For image diversity within concepts, they made pairwise comparisons and calculated averages, finding a range from 22.2% (German and Indonesian) to 75.6% (Hungarian and Romanian). This means that, on average, more than 24% of images used in an article in a specific language will be unique relative to an article about the same concept in a different language, and that for some languages this rises to almost 80%.

Lastly, when comparing visual diversity to textual diversity, they find that the overall degree of diversity is roughly similar. At the far ends of the diversity scale, there are some clear differences: 67.4% of images are only used in a single language edition, whereas 73.5% of concepts have an article in only one language edition. This reverses on the opposite end of the scale: 0.13% of concepts are "global concepts" (found in all 25 editions), whereas only 0.0014% of the images are "global images".

The paper discusses what may drive the larger diversity in image usage. Cultural diversity can lead to significant differences in how one might want to illustrate a concept. There are also examples of language editions using variations of the same image, meaning that further image analysis would be necessary in order to identify those. Lastly, they discuss whether images having English names on Commons might enable cross-language usage. Previous research from 2012 (where this reviewer was one of the authors) found that English is the primary language from which translations were made,[supp 1] and we have also covered research in May 2016 that found English to still be the lingua franca of Wikipedia.

Furthermore, the paper discusses how the diversity in image usage can affect algorithms and AI trained on Wikipedia data, cautioning that using images from a single edition will likely result in a biased view. The paper points out that gathering images from all language editions is relatively straightforward and should therefore be the preferred approach.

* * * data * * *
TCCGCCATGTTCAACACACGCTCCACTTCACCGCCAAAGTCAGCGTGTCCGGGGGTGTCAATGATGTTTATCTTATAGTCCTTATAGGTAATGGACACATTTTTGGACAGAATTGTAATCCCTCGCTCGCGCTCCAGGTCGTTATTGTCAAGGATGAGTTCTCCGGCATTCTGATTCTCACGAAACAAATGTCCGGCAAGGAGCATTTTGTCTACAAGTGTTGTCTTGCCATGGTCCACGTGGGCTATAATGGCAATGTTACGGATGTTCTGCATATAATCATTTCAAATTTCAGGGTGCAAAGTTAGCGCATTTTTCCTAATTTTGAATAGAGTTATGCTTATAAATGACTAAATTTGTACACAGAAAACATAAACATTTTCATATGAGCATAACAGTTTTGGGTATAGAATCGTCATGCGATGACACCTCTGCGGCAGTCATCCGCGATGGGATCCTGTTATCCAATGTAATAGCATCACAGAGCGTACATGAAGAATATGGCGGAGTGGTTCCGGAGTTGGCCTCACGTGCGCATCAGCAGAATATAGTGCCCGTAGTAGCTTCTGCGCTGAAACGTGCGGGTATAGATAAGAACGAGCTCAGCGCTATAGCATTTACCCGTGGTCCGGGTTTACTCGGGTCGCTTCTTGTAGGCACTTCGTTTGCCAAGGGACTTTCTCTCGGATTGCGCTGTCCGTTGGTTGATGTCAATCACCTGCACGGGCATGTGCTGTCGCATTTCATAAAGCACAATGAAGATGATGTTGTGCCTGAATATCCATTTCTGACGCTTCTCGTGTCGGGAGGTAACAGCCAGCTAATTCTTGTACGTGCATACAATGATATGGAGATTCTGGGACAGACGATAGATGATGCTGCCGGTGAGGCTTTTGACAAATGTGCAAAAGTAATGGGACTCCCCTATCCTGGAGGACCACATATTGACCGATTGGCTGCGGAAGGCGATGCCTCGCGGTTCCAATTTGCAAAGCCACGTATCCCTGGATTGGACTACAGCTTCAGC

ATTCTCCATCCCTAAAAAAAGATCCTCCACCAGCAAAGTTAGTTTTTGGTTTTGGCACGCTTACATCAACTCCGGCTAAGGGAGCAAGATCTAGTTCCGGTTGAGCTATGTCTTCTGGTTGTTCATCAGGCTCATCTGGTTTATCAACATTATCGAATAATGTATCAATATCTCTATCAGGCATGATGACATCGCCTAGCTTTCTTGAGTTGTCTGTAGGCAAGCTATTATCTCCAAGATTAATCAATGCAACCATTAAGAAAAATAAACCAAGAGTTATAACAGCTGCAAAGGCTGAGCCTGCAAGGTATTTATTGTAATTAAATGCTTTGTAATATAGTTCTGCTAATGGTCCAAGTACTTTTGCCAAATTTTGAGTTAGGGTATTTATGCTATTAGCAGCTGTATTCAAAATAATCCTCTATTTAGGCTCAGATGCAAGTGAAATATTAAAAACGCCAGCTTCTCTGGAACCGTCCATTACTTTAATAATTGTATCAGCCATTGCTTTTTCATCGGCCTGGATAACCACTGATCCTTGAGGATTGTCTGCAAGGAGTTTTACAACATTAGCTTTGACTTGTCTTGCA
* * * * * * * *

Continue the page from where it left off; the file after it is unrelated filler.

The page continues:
Filling knowledge gaps: PDFs as "boundary objects" between experts and Wikipedia

Reviewed by Morten Warncke-Wang

What strategies have success when seeking to fill knowledge gaps in peer-produced content? In a recent paper titled "Beyond notification: Filling gaps in peer production projects",[2] Ford et al. studied several approaches aiming to improve coverage in articles relevant to teachers in South African primary schools. A committee of scholars and researchers in ICT and education—especially primary school education—along with teachers, parents, and Wikipedia experts, identified 183 articles in the English Wikipedia that are relevant to the South African national primary school curriculum. Five strategies for soliciting improvements to these 183 articles were then tested and evaluated with regard to whether articles were improved, and if the strategy was helpful in bringing new contributors to Wikipedia:

  1. Edit competitions were relatively successful. Articles with few online sources or requiring specialized knowledge were unlikely to be improved, and the competitions did not result in newcomers editing.